Biliary parasites

Dig Surg. 1998;15(4):287-96. doi: 10.1159/000018640.


Parasitic diseases of the biliary tract occur frequently in tropical and subtropical areas and cause high morbidity and mortality. In general, neither the clinical presentation nor the general laboratory findings are sufficiently unique to raise the possibility of a parasitic biliary infestation in the mind of the surgeon. Once considered, however, the presence of a parasitic biliary infestation is easily confirmed. Most commonly this is accomplished by the identification of the parasite in stools or duodenal contents. Ultrasonography, CT and MRI are not only important in the diagnosis of parasitic biliary diseases but also in the follow-up and surveillance. ERCP is an excellent diagnostic tool for demonstrating the presence of parasites in the biliary tree. Furthermore, ERCP is also used in the therapy of biliary parasitic infestations and carries less morbidity and mortality than the surgical approach. Surgery is only indicated in complicated cases. Mechanisms that may be effective against parasites include: antibodies; cytotoxic T cells; T-cell-induced activated macrophages; natural killer cells, and a variety of cells that mediate antibody-dependent cell-mediated cytotoxicity and modulators of the immune system such as cytokines. Future research has to focus on the importance of these mechanisms for the immune evasion by parasites.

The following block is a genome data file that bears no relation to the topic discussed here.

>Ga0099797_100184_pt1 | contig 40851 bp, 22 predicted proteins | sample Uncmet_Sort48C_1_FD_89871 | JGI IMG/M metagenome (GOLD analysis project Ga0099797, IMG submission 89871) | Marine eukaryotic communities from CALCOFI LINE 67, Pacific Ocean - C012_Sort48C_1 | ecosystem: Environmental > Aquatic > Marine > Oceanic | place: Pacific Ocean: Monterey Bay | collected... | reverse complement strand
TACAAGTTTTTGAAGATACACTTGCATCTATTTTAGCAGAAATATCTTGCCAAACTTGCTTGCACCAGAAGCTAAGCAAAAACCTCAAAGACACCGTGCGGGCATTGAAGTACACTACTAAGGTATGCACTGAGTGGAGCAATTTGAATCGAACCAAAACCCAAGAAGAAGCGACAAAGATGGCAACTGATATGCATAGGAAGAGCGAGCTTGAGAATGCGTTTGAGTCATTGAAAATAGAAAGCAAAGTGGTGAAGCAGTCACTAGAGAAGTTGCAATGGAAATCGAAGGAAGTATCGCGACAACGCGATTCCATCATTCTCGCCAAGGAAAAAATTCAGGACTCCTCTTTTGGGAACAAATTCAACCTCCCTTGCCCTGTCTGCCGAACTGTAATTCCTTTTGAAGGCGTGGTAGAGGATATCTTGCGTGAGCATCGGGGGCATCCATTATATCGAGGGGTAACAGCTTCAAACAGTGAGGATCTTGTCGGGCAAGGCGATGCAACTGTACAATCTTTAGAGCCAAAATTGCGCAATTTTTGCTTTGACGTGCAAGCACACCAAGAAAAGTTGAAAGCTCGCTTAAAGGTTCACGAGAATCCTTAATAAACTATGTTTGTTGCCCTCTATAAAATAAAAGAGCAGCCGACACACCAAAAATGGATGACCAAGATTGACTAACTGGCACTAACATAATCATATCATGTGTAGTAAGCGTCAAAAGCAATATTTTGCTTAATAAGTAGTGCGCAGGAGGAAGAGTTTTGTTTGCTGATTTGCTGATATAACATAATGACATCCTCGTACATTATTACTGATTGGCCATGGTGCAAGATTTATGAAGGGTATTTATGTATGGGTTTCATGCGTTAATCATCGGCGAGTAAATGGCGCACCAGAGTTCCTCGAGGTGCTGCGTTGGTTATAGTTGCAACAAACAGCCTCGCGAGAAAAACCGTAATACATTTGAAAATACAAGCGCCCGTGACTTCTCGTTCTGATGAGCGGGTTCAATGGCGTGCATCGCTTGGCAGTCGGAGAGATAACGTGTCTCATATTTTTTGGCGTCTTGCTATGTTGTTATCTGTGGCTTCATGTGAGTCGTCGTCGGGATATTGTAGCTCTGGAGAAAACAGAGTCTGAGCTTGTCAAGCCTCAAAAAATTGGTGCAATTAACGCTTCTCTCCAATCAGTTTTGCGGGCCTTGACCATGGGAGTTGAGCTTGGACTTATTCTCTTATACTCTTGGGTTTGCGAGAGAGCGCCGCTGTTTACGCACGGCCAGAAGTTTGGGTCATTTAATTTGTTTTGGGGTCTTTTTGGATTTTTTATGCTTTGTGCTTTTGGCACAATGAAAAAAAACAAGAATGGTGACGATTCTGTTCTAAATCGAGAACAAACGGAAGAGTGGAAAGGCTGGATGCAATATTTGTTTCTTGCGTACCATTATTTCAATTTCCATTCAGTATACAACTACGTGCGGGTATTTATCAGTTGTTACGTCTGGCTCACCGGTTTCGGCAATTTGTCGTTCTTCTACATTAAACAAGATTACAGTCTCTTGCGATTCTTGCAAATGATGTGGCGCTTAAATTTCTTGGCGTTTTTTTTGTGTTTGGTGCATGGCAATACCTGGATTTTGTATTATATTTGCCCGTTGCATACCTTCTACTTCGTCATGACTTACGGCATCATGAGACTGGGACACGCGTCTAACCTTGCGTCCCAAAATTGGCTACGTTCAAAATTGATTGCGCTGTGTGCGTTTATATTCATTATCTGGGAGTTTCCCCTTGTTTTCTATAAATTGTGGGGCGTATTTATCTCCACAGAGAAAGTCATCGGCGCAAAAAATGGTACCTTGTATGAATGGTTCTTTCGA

Publication types

  • Review

MeSH terms

  • Animals
  • Anthelmintics / therapeutic use
  • Ascariasis / diagnosis*
  • Ascariasis / physiopathology
  • Ascariasis / therapy
  • Biliary Tract Diseases / diagnosis*
  • Biliary Tract Diseases / parasitology*
  • Biliary Tract Diseases / therapy
  • Biliary Tract Surgical Procedures / methods
  • Clonorchiasis / diagnosis*
  • Clonorchiasis / physiopathology
  • Clonorchiasis / therapy
  • Fascioliasis / diagnosis*
  • Fascioliasis / physiopathology
  • Fascioliasis / therapy
  • Humans
  • Prognosis


  • Anthelmintics